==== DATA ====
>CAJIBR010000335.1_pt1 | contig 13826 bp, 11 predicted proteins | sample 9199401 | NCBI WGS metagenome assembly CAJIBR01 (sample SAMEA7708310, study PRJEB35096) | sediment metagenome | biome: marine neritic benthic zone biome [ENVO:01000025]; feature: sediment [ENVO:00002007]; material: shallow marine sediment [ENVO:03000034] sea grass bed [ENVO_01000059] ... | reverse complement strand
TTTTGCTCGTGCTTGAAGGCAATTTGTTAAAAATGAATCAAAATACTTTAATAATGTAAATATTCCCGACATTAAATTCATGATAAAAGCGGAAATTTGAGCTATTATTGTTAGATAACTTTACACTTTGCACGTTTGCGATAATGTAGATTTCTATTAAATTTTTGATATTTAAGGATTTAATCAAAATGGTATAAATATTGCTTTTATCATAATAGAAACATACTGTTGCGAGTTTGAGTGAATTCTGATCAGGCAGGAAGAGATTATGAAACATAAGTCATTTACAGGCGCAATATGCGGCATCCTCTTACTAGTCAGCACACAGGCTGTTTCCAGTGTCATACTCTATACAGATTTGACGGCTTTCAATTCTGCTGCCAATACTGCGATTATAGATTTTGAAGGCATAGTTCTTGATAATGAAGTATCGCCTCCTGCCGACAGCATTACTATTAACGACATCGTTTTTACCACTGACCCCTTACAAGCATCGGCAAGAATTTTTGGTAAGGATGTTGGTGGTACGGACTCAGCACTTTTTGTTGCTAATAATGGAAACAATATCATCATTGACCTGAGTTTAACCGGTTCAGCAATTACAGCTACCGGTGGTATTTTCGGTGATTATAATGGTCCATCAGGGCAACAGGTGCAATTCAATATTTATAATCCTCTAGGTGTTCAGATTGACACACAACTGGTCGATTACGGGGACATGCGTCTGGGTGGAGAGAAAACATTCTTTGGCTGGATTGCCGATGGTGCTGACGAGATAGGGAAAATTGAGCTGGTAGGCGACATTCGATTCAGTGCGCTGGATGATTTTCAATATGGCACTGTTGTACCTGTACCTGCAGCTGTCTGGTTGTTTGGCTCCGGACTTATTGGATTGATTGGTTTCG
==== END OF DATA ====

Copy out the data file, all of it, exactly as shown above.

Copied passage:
>CAJIBR010000335.1_pt1 | contig 13826 bp, 11 predicted proteins | sample 9199401 | NCBI WGS metagenome assembly CAJIBR01 (sample SAMEA7708310, study PRJEB35096) | sediment metagenome | biome: marine neritic benthic zone biome [ENVO:01000025]; feature: sediment [ENVO:00002007]; material: shallow marine sediment [ENVO:03000034] sea grass bed [ENVO_01000059] ... | reverse complement strand
TTTTGCTCGTGCTTGAAGGCAATTTGTTAAAAATGAATCAAAATACTTTAATAATGTAAATATTCCCGACATTAAATTCATGATAAAAGCGGAAATTTGAGCTATTATTGTTAGATAACTTTACACTTTGCACGTTTGCGATAATGTAGATTTCTATTAAATTTTTGATATTTAAGGATTTAATCAAAATGGTATAAATATTGCTTTTATCATAATAGAAACATACTGTTGCGAGTTTGAGTGAATTCTGATCAGGCAGGAAGAGATTATGAAACATAAGTCATTTACAGGCGCAATATGCGGCATCCTCTTACTAGTCAGCACACAGGCTGTTTCCAGTGTCATACTCTATACAGATTTGACGGCTTTCAATTCTGCTGCCAATACTGCGATTATAGATTTTGAAGGCATAGTTCTTGATAATGAAGTATCGCCTCCTGCCGACAGCATTACTATTAACGACATCGTTTTTACCACTGACCCCTTACAAGCATCGGCAAGAATTTTTGGTAAGGATGTTGGTGGTACGGACTCAGCACTTTTTGTTGCTAATAATGGAAACAATATCATCATTGACCTGAGTTTAACCGGTTCAGCAATTACAGCTACCGGTGGTATTTTCGGTGATTATAATGGTCCATCAGGGCAACAGGTGCAATTCAATATTTATAATCCTCTAGGTGTTCAGATTGACACACAACTGGTCGATTACGGGGACATGCGTCTGGGTGGAGAGAAAACATTCTTTGGCTGGATTGCCGATGGTGCTGACGAGATAGGGAAAATTGAGCTGGTAGGCGACATTCGATTCAGTGCGCTGGATGATTTTCAATATGGCACTGTTGTACCTGTACCTGCAGCTGTCTGGTTGTTTGGCTCCGGACTTATTGGATTGATTGGTTTCG